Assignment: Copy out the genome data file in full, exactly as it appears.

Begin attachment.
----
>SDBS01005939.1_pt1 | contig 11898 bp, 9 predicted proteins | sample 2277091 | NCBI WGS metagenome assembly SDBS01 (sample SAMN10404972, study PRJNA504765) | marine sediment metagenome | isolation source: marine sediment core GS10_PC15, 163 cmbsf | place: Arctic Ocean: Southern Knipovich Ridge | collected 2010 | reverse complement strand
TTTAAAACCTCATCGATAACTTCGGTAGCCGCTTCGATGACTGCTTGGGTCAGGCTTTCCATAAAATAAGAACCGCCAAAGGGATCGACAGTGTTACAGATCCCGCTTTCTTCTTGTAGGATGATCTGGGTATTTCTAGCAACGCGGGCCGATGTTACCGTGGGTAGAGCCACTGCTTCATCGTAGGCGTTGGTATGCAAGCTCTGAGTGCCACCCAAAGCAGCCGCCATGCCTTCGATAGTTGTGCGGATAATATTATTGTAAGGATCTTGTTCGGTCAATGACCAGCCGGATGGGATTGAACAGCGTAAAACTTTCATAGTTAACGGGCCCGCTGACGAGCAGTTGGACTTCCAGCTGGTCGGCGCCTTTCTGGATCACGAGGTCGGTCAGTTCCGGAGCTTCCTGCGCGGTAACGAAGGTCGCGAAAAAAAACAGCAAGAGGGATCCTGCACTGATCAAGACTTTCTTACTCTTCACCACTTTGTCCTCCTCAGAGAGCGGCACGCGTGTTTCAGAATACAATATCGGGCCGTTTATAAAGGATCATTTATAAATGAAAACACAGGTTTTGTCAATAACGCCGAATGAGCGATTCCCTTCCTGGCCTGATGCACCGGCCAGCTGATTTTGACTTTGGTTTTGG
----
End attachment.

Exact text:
>SDBS01005939.1_pt1 | contig 11898 bp, 9 predicted proteins | sample 2277091 | NCBI WGS metagenome assembly SDBS01 (sample SAMN10404972, study PRJNA504765) | marine sediment metagenome | isolation source: marine sediment core GS10_PC15, 163 cmbsf | place: Arctic Ocean: Southern Knipovich Ridge | collected 2010 | reverse complement strand
TTTAAAACCTCATCGATAACTTCGGTAGCCGCTTCGATGACTGCTTGGGTCAGGCTTTCCATAAAATAAGAACCGCCAAAGGGATCGACAGTGTTACAGATCCCGCTTTCTTCTTGTAGGATGATCTGGGTATTTCTAGCAACGCGGGCCGATGTTACCGTGGGTAGAGCCACTGCTTCATCGTAGGCGTTGGTATGCAAGCTCTGAGTGCCACCCAAAGCAGCCGCCATGCCTTCGATAGTTGTGCGGATAATATTATTGTAAGGATCTTGTTCGGTCAATGACCAGCCGGATGGGATTGAACAGCGTAAAACTTTCATAGTTAACGGGCCCGCTGACGAGCAGTTGGACTTCCAGCTGGTCGGCGCCTTTCTGGATCACGAGGTCGGTCAGTTCCGGAGCTTCCTGCGCGGTAACGAAGGTCGCGAAAAAAAACAGCAAGAGGGATCCTGCACTGATCAAGACTTTCTTACTCTTCACCACTTTGTCCTCCTCAGAGAGCGGCACGCGTGTTTCAGAATACAATATCGGGCCGTTTATAAAGGATCATTTATAAATGAAAACACAGGTTTTGTCAATAACGCCGAATGAGCGATTCCCTTCCTGGCCTGATGCACCGGCCAGCTGATTTTGACTTTGGTTTTGG